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Fire District 7 Assistant Chief of Operations Eric Andrews to retire

Snohomish County Fire District 7 is honored to announce the retirement of Assistant Chief of Operations Eric Andrews after 44 years in the fire service. He will serve his final day with Fire District 7 on Friday, January 31, 2020.
Assistant Chief of Operations Eric Andrews. Photo courtesy of Fire District 7.

By Heather Chadwick, Snohomish County Fire District 7 Pubic Information Officer.

Snohomish County Fire District 7 is honored to announce the retirement of Assistant Chief of Operations Eric Andrews after 44 years in the fire service. He will serve his final day with Fire District 7 on Friday, January 31, 2020.

“I know many fire department leaders proclaim how great their members are, but I can truly say I know of no agency, and I have seen many, that have more passionate fire service members than we have here are Fire District 7. What an honor to have been a small part in this incredible organization for so many years,” said Andrews.

Andrews began his firefighting career in 1976 where he started as a volunteer with Snohomish County Fire District 26. He was hired by Snohomish County Fire District 7 in July of 1978, as one of only two full-time employees at the time.

Throughout his career, Andrews served the citizens of Fire District 7 in many capacities. He worked his way through the ranks serving as Firefighter/EMT, Lieutenant, Training Officer, Battalion Chief, and then was promoted to Assistant Chief of Operations.

As the Assistant Chief of Operations he has been in charge of the district’s day-to-day operations while planning for the future and seeking best practices.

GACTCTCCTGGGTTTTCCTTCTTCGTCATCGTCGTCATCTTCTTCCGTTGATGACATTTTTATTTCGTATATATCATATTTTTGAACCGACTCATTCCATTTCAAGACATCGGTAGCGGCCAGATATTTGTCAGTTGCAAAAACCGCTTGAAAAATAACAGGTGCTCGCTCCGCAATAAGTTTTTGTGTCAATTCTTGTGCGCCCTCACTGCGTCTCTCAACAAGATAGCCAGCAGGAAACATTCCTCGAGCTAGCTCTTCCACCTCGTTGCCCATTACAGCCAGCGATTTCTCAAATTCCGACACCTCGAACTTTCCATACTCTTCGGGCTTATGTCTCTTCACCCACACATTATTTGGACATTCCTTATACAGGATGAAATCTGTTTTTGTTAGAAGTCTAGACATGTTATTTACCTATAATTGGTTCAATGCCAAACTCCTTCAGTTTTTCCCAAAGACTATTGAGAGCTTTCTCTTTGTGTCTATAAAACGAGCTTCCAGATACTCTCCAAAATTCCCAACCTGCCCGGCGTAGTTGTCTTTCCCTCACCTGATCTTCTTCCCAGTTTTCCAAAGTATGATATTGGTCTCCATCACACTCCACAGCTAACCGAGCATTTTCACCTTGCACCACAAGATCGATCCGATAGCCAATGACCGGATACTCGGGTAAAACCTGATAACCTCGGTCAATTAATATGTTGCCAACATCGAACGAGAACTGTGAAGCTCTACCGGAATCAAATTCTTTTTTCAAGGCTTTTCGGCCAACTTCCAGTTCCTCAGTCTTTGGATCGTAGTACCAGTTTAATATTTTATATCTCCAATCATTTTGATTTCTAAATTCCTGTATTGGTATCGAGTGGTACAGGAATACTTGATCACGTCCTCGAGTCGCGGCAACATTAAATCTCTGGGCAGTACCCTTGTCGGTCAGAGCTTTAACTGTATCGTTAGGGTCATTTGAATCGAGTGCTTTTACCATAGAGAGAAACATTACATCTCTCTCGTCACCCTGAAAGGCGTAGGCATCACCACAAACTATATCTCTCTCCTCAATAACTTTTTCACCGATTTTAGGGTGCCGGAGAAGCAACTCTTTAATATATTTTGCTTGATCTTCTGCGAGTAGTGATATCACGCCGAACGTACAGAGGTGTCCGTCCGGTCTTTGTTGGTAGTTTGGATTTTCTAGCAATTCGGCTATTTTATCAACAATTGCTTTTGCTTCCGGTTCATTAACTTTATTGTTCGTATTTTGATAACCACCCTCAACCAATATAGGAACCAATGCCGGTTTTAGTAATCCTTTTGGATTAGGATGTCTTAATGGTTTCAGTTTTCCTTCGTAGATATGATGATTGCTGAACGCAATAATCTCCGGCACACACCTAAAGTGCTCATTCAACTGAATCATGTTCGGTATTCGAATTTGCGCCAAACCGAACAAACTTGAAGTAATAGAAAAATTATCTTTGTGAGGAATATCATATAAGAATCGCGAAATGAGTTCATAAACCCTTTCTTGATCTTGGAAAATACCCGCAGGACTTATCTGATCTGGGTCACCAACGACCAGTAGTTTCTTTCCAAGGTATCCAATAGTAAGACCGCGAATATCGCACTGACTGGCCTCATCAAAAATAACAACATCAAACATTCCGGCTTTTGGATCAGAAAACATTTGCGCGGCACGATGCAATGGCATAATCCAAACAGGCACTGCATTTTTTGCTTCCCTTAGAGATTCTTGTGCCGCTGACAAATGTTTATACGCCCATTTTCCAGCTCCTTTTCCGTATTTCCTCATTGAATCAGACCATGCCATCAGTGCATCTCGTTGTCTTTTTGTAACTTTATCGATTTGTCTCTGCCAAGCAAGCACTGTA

During his career, Andrews helped to secure over $3.4 million in various grants. It was due to his hard work and expertise that Fire District 7 was able to improve service to our citizens and create safer working environments for firefighters helped by these grants.

One of the grants, a Staffing for Adequate Fire & Emergency Response grant (SAFER), allowed Fire District 7 to hire 16 additional firefighters to meet the rising service demand.

Fire District 7 was also awarded two Self-Contained Breathing Apparatus (SCBA) grants, a radio communication grant, a personnel protective clothing grant, a public education aids grant, and new fire apparatus grants, saving taxpayers millions of dollars. 

Andrews was instrumental in the development of multiple programs and teams throughout the county. For example the Cooperative Interagency Training programs that was started in 1998 and the Northwest Incident Management Team (NWIMT) that formed in 1996.  He served as the NWIMT Operations Section Chief during large scale incidents such as the Oso mudslide and major fires in our state.

He also has served as the Northwest Region Coordinator for the State Fire Defense Committee for the last 13 years. In this position he coordinates the allocation of resources, apparatus and personnel from fire departments in a five county region to deploy throughout the state and nationwide during natural disasters and major events such as wildfires. He will continue to serve as the coordinator after retiring from Fire District 7.

Andrews will continue to serve the public as the Fire Chief of Sky Valley Fire in Gold Bar after his retirement from Fire District 7. 

All are welcome to attend the retirement flag lowering ceremony to be held on January 31, 2020, at Fire Station 71 – 8010 180th Street SE, Snohomish WA 98296. The ceremony will begin at 10:00 am.

On January 1, 2020 Lake Stevens Fire and Snohomish County Fire District 7 merged agencies. The new district serves over 162,000 people over 140 square miles and is dedicated to saving lives, protecting property, and taking care of people in a fiscally responsible manner.

We serve the cities of Lake Stevens, Mill Creek, and Monroe along with the unincorporated areas surrounding these communities.

In 2019, our emergency personnel responded to more than 17,000 emergency calls.

Through community support, we have built one of the most advanced emergency response systems in Snohomish County with highly-trained personnel, facilities, apparatus, and progressive rescue programs.

We appreciate your support and are grateful for the opportunity to serve our community.

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